TILA Compliance

TILA Compliance: Consumer or Business Mortgage Lending?
In an effort to ensure that credit terms are disclosed in a meaningful way so consumers can compare credit terms more readily and knowledgeably, the federal Truth in Lending Act (TILA), 15 USC 1601 et seq., was enacted on May 29, 1968, as title I of the Consumer Credit Protection Act (Public Law 90-321). The TILA, implemented by Regulation Z (12 CFR 226), became effective July 1, 1969. Since then it has been amended numerous times, most recently in 2000 with the Electronic Signatures in the Global and National Commerce Act (the E-Sign Act), 15 USC 7001 et seq.

Before TILA, the consumer credit industry was not aligned under one common set of formats. Consumers were faced with a bewildering array of credit terms and rates and it was difficult to compare loan offers. With TILA, all creditors must use the same credit terminology and expressions of rates. In addition to providing a uniform system for disclosures, the Act:

Protects consumers against inaccurate and unfair credit billing and credit card practices;
Provides consumers with rescission rights;
Provides for rate caps on certain dwelling-secured variable rate loans; and
Imposes limits on home equity lines of credit and certain closed-end home mortgages.
Criminal Liability
Penalties for noncompliance can be severe. Any lender who willingly and knowingly fails to comply with any requirement of the TILA can be fined not more than $5,000 or imprisoned for not more than one year, or both. Mortgage lenders are well advised to know the law.

Consumer or Business Loans?
The TILA is specifically designed to protect consumers who seek credit for their own personal use. Transactions that are exempt from the implementations of Regulation Z include credit extended primarily for a business, commercial, or agricultural purpose.

For the mortgage loan originator (MLO), it is not always easy to determine if a loan or loan application is intended for a business purpose. The Comptroller’s Handbook published by the Department of the Treasury describes five criteria that MLOs can use to determine if a loan is for a consumer or business purpose. They are:

Any statement obtained from the consumer describing the purpose of the proceeds. If the applicant states that he or she is buying a beach house for use as an executive retreat, further investigation is advised.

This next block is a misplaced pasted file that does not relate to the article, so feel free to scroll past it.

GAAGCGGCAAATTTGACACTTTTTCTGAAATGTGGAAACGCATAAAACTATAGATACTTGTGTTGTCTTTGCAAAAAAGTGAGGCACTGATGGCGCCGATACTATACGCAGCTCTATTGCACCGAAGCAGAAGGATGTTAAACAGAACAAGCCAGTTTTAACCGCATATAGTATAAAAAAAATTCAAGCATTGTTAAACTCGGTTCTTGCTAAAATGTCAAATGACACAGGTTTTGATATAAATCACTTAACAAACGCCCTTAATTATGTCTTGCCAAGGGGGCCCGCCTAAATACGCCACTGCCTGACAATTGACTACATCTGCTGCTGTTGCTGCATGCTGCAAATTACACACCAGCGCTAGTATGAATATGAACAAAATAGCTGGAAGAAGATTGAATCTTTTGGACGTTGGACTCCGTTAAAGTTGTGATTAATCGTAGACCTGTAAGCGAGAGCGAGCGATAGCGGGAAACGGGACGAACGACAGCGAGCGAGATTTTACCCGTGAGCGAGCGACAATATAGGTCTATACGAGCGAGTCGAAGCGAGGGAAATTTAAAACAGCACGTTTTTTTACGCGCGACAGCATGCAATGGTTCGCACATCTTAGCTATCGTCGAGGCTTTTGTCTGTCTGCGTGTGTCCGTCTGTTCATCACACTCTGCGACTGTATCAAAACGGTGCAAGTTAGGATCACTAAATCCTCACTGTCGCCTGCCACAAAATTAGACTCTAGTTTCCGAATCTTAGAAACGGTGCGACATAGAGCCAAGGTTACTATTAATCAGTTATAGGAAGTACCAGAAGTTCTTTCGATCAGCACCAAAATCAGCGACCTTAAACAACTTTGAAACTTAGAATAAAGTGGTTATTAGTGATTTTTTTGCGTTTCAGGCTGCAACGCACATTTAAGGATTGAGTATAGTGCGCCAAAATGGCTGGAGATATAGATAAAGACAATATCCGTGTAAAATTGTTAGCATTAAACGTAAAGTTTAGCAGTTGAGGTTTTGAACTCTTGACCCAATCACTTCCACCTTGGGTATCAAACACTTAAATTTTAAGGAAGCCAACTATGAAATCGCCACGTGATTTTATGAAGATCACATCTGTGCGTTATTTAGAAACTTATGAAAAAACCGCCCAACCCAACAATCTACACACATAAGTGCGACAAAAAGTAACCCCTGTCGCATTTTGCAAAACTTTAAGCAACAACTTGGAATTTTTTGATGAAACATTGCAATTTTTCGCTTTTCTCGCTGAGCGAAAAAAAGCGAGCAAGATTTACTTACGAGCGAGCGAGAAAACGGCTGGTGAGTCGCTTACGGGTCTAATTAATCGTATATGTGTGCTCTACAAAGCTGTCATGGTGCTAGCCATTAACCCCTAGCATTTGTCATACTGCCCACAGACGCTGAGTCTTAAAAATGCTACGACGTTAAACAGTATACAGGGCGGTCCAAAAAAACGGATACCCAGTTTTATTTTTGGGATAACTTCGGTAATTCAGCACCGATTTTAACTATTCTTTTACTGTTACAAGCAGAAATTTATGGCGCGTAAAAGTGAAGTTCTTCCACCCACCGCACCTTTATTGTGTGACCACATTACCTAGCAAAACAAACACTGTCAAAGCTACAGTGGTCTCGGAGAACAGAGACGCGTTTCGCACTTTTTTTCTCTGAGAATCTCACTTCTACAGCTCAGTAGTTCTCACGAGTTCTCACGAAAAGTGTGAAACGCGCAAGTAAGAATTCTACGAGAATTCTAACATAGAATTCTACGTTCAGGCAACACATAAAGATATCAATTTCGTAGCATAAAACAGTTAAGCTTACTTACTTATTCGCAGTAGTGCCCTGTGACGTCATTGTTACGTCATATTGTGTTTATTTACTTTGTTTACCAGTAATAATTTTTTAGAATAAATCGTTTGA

The consumer’s primary occupation and how it relates to the use of the proceeds. If the applicant is a business consultant and is purchasing a house to convert into an education center, this may indicate a purely business use.
Personal management of the assets purchased from proceeds. The more the borrower is personally involved in managing the investment or enterprise purchased by the loan proceeds, the more likely the loan will have a business purpose. A person who borrows to buy an apartment building will have a direct stake in the financial management of the investment.
The size of the transaction. Unless the borrower is buying a seaside mansion, the larger the size of the transaction, the more likely the loan will have a business purpose.
The relative amount of income derived from the property acquired by the loan proceeds. The greater the income derived from the acquired property relative to the borrower’s total income, the more likely the loan will have a business purpose. This can get tricky when borrowers are self-employed and a have a home office or office in an outbuilding such as a detached garage.
With the number of home offices increasing rapidly, it may become more challenging to sort out which loans are purely for consumer purpose and which are for business. The answer is continued professional education and awareness of the law and its interpretation.

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